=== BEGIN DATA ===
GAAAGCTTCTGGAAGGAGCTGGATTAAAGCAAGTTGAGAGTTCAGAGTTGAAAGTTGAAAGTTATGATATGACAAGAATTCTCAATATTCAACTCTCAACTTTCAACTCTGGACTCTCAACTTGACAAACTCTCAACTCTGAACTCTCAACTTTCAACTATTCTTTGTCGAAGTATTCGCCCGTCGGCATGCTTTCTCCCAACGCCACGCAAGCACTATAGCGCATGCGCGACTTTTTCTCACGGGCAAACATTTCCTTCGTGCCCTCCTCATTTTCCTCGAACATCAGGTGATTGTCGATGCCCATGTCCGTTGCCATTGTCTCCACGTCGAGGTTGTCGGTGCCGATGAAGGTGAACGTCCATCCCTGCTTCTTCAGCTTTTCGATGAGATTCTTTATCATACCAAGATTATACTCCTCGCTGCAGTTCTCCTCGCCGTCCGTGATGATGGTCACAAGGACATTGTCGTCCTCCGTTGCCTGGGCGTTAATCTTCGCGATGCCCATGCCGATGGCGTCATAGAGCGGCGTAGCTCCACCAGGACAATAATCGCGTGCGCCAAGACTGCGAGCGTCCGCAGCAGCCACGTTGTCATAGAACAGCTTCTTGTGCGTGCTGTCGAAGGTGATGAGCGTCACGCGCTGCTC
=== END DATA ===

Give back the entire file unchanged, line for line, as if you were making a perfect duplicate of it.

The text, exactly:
GAAAGCTTCTGGAAGGAGCTGGATTAAAGCAAGTTGAGAGTTCAGAGTTGAAAGTTGAAAGTTATGATATGACAAGAATTCTCAATATTCAACTCTCAACTTTCAACTCTGGACTCTCAACTTGACAAACTCTCAACTCTGAACTCTCAACTTTCAACTATTCTTTGTCGAAGTATTCGCCCGTCGGCATGCTTTCTCCCAACGCCACGCAAGCACTATAGCGCATGCGCGACTTTTTCTCACGGGCAAACATTTCCTTCGTGCCCTCCTCATTTTCCTCGAACATCAGGTGATTGTCGATGCCCATGTCCGTTGCCATTGTCTCCACGTCGAGGTTGTCGGTGCCGATGAAGGTGAACGTCCATCCCTGCTTCTTCAGCTTTTCGATGAGATTCTTTATCATACCAAGATTATACTCCTCGCTGCAGTTCTCCTCGCCGTCCGTGATGATGGTCACAAGGACATTGTCGTCCTCCGTTGCCTGGGCGTTAATCTTCGCGATGCCCATGCCGATGGCGTCATAGAGCGGCGTAGCTCCACCAGGACAATAATCGCGTGCGCCAAGACTGCGAGCGTCCGCAGCAGCCACGTTGTCATAGAACAGCTTCTTGTGCGTGCTGTCGAAGGTGATGAGCGTCACGCGCTGCTC